Portable media devices are ubiquitous and their use has become a core component of many people’s daily experience, but to what effect? In this paper, the authors review research on the ways in which media use and multitasking relate to distraction, distractibility and impulsivity. They review recent research on the effects of media multitasking on driving, walking, work, and academic performance. The authors discuss earlier research concerning the nature of media’s impact on attention and review cognitive and neuropsychological findings on the effects of divided attention. Research provides clear evidence that mobile media use is distracting, with consequences for safety, efficiency and learning. Greater use of media is correlated with higher levels of trait impulsivity and distractibility, but the direction of causality has not been established. Individuals may become more skilled at media multitasking over time, but intervention is currently required to improve the safe and effective use of mobile media.
In 2006, New York Times columnist Thomas Friedman described the modern era as “the age of distraction” because of the widespread use of the variety of media then available. Since that time there has been an explosion of mobile computing devices that allow and encourage us to stay connected and online wherever and whenever we like. By 2012, 88% of adults in the U.S. owned cell phones, and 53% of those were smartphones (Smith, 2012). The use of media devices has become a core part of many people’s daily experience. In a study on the everyday experiences of self-control and its failure, the impulse to use media was hardest for people to resist, more difficult than resisting unwanted urges for eating, alcohol, and sex (Hofmann, Baumeister, Förster, & Vohs, 2012).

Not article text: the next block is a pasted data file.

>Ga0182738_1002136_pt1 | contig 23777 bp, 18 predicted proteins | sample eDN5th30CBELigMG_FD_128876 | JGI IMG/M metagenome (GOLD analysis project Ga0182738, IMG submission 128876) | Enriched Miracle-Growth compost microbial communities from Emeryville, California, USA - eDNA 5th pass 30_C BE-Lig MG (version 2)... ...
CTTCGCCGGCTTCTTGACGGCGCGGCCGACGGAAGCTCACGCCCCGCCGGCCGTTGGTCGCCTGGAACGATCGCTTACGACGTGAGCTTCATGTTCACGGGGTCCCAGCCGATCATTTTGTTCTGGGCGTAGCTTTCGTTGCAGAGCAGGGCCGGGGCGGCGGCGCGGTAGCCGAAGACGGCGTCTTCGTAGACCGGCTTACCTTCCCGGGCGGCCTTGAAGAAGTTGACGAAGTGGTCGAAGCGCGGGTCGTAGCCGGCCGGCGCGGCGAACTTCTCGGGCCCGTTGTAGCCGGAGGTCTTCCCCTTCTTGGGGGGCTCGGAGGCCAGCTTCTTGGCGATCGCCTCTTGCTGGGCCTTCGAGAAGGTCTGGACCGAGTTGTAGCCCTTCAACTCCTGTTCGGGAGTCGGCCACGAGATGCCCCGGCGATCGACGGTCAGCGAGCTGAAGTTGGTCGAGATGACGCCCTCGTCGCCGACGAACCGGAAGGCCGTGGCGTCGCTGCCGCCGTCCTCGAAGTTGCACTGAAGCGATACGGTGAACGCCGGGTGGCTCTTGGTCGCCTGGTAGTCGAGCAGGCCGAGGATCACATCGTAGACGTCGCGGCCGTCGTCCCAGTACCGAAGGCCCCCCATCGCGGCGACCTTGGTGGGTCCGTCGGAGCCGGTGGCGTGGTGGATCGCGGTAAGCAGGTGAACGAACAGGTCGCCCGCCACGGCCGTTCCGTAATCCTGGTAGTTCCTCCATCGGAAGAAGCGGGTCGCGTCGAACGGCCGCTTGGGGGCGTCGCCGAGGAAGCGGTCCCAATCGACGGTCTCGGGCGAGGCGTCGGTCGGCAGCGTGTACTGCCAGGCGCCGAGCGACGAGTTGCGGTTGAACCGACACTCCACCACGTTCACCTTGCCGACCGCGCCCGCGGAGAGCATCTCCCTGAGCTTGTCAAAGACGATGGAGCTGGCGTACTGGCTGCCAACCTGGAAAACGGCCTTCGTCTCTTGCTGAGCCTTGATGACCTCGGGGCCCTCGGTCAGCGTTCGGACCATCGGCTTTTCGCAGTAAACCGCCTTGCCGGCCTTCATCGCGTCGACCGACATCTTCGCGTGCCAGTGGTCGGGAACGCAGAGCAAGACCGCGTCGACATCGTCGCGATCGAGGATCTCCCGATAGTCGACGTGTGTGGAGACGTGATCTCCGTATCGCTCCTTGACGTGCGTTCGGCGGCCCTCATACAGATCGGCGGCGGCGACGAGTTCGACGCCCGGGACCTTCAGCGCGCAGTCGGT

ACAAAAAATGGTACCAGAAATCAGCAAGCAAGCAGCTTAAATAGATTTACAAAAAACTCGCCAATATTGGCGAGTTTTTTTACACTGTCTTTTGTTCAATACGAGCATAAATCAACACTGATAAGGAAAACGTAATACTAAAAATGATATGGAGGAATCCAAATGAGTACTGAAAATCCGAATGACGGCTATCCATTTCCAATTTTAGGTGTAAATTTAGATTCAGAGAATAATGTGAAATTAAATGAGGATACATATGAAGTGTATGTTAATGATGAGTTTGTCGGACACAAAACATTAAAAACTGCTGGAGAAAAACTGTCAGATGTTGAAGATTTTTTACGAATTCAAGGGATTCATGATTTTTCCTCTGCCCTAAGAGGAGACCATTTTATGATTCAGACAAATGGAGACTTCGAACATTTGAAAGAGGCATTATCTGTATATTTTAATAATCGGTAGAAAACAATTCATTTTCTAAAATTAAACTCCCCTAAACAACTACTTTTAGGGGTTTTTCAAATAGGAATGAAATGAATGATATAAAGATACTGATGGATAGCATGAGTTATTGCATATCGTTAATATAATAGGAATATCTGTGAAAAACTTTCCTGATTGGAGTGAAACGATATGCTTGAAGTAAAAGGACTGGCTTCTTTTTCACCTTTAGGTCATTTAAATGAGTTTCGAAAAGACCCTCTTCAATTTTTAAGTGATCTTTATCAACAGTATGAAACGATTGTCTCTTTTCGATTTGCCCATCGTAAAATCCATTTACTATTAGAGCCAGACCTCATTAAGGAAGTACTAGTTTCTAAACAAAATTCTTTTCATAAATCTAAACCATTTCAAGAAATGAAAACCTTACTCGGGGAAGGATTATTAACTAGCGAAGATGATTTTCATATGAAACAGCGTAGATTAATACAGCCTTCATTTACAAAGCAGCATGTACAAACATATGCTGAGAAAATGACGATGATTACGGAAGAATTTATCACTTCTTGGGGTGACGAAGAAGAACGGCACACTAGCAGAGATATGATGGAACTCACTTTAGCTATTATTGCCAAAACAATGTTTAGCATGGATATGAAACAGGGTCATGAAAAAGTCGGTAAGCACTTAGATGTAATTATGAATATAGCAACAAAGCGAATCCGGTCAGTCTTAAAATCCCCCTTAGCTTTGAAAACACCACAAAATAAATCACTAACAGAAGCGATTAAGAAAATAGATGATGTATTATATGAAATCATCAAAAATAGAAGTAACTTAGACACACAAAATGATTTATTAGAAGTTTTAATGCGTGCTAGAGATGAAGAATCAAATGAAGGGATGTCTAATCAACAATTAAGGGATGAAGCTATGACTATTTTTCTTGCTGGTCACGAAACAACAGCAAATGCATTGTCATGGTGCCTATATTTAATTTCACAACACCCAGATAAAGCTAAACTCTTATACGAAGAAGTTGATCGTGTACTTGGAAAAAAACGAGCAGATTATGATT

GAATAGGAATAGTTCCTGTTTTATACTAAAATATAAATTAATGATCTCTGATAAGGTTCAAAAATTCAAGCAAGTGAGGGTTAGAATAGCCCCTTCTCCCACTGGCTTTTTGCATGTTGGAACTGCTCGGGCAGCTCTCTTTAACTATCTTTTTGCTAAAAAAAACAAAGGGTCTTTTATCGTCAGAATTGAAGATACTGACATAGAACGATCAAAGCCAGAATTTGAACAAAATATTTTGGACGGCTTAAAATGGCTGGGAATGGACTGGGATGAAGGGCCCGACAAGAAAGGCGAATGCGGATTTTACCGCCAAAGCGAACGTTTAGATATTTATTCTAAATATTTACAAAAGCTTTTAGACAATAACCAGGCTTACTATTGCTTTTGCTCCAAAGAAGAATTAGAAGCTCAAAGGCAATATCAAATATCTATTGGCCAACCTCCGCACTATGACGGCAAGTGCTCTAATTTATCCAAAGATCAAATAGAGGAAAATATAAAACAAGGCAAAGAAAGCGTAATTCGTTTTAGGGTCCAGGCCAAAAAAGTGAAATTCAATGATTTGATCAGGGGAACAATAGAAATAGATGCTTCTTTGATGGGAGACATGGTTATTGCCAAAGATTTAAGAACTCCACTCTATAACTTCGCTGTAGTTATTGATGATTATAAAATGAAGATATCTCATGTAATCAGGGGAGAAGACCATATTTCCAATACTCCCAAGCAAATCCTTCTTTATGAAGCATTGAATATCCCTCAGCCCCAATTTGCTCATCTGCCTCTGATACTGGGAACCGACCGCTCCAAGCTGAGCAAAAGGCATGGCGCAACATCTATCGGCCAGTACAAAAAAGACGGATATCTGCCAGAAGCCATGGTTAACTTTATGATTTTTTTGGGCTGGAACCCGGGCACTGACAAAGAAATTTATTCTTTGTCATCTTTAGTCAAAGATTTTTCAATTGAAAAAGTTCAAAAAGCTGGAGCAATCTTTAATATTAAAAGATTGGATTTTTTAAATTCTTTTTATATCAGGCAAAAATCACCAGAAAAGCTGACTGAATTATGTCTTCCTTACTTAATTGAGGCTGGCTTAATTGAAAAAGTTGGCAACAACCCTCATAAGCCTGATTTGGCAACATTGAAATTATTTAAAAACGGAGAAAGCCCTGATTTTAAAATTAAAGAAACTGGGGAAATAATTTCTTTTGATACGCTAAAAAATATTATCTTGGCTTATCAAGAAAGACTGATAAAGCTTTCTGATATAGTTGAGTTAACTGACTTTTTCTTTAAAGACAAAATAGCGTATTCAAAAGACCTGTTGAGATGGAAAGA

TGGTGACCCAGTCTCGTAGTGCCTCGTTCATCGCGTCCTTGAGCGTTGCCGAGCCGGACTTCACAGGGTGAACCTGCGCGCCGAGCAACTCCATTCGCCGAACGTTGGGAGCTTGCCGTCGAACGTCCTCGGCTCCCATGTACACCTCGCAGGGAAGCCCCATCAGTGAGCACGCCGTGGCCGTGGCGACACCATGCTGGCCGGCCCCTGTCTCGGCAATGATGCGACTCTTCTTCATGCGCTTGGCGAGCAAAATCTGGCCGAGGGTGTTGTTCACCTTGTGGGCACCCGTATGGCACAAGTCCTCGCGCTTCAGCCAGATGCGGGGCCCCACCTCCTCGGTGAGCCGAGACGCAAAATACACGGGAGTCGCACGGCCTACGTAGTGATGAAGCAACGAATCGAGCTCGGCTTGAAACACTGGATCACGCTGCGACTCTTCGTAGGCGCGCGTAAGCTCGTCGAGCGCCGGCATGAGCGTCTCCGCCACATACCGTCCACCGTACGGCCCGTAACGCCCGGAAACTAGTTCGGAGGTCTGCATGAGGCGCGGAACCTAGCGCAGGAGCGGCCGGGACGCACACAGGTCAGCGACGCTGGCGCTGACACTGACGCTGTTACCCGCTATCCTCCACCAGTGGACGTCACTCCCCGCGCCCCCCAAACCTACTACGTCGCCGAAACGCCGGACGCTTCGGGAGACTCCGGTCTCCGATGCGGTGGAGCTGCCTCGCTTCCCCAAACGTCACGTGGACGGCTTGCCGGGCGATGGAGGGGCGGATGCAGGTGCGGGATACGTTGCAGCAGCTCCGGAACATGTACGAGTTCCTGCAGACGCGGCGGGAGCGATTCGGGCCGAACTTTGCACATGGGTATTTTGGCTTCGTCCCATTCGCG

In this paper, we examine how multitasking with media affects users' performance in different domains (e.g., driving, walking, work, and academic pursuits). We then review research that addresses the question of why media multitasking is related to distraction, distractibility and impulsivity. We examine historical research on media and distractibility and review cognitive and neuropsychological research on the effects of divided attention. Finally, we explore how high levels of media multitasking might alter our general responses to experience in ways that are marked by changes in distractibility and impulsivity.